Security Awareness and Tools

This is an appendix to the Axelerant Security Policy containing details that can and should be updated regularly as new technologies or patterns of use develop, to provide team members the best tools to maintain the security of company confidential and personal information.

This is currently - and probably always will be - a work in progress. 

Securing your Laptop

The operating system and software applications on your laptop - and all computers, phones, tablets, etc., in your house - should be kept up to date with new versions and security patches that ensure it presents a minimal attack surface to potential adversaries. 

Additionally, your laptop should lock (require a password to resume) on-screen close and after 15 minutes idle time.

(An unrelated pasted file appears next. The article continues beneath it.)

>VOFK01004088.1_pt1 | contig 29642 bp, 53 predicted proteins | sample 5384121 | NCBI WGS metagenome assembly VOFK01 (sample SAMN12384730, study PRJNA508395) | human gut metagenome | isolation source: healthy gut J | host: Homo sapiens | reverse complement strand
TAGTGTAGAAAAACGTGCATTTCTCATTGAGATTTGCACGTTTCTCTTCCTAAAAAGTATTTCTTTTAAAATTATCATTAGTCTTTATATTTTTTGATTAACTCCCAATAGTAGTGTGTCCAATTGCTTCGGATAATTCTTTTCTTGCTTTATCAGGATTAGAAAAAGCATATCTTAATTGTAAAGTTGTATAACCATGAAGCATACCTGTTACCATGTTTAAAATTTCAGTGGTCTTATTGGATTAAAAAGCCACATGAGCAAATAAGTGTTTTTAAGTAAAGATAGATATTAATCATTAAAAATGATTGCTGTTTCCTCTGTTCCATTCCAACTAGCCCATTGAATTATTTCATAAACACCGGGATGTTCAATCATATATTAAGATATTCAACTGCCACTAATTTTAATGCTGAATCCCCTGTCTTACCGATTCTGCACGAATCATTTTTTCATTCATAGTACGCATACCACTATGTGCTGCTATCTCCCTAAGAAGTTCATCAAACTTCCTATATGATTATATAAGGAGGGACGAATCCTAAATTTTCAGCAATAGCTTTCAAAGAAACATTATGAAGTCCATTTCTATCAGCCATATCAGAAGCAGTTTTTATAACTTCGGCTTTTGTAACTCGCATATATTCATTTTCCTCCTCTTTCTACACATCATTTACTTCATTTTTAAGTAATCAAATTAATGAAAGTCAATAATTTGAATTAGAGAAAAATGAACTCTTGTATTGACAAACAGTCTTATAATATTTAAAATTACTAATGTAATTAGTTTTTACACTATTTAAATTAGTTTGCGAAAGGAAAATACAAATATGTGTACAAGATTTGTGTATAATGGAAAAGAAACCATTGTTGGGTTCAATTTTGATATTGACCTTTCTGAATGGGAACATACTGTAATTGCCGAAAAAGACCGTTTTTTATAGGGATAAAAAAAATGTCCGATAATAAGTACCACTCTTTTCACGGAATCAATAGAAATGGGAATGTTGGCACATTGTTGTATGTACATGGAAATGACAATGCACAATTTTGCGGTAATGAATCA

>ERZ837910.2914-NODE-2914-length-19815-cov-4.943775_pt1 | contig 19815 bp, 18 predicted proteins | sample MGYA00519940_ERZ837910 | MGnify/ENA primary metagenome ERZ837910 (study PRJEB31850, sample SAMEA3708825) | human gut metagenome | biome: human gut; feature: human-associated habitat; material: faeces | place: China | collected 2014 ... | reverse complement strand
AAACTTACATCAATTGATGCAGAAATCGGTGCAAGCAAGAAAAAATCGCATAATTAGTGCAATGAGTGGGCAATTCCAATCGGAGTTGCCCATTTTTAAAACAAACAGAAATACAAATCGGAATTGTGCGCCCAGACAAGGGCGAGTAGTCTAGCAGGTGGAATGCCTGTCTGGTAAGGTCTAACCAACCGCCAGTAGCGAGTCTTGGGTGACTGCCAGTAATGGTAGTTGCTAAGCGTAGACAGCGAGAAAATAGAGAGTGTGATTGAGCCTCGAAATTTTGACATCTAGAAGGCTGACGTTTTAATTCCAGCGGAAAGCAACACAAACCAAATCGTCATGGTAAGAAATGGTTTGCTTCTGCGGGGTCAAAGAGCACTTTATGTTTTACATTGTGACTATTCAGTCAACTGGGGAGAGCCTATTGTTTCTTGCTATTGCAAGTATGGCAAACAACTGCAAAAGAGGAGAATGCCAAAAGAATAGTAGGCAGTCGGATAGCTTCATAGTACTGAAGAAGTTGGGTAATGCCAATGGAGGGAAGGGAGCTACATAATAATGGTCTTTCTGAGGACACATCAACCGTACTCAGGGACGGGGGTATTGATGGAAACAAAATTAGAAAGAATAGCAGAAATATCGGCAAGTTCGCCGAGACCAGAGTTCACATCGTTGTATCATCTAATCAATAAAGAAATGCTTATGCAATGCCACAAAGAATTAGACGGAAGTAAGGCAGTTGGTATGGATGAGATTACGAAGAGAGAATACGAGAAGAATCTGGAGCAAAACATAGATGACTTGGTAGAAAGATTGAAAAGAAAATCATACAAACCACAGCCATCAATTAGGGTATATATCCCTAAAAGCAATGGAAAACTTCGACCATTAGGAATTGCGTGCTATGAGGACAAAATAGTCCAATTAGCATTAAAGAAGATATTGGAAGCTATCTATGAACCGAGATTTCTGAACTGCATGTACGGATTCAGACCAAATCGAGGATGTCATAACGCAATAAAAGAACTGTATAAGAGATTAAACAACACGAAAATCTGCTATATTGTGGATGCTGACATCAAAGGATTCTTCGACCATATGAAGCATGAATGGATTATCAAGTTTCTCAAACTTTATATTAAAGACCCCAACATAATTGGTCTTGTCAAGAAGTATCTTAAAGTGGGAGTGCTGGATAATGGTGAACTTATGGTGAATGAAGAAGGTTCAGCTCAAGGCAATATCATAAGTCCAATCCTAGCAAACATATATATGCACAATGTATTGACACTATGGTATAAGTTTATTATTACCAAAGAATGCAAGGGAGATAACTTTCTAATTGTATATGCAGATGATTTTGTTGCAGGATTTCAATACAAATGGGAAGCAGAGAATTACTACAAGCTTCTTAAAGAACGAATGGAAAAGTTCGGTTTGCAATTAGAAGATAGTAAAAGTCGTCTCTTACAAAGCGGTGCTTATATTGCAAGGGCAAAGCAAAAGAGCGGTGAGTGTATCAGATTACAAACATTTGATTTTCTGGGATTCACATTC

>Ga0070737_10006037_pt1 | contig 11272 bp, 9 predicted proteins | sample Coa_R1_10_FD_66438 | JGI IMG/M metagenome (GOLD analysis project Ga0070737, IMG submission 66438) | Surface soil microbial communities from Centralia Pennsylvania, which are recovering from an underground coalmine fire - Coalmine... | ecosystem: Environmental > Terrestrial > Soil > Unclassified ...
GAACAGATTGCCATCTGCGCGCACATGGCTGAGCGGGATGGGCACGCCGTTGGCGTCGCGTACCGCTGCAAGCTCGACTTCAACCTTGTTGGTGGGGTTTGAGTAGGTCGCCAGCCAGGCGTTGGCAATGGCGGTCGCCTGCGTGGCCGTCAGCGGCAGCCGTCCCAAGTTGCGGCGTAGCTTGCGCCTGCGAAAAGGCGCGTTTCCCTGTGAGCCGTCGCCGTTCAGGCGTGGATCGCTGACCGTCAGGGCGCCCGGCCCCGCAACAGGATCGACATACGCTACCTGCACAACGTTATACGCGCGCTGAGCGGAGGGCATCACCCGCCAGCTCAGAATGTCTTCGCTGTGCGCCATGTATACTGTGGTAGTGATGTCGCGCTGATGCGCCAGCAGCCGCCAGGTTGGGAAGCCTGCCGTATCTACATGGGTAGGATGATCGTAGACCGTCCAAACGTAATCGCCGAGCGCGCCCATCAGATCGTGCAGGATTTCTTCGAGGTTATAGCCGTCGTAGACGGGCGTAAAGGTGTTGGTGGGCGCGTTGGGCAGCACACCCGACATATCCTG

Password Management Tools

A password manager will enable you to have unique, strong passwords for every service you log into. Good password managers will generate new passwords for you, auto-fill web forms, allow extra protection for high-security accounts (like banking), and more. Please choose a password manager that encrypts locally (in your browser, so you don't have to trust the provider to keep their data safe) and that has iPhone and Android apps that will auto-sync with the manager. At Axelerant, we currently recommend LastPass as it is the most full-featured, but we keep a close eye on the FOSS KeePass and Password Safe solutions.

LastPass

  • The LastPass password generator can easily create and maintain hundreds of different passwords. And LastPass has free iPhone and Android apps.

    • We recommend a minimum of 16 character passwords using all character types. (Some old systems will need you to lessen this level of security, but those are few.)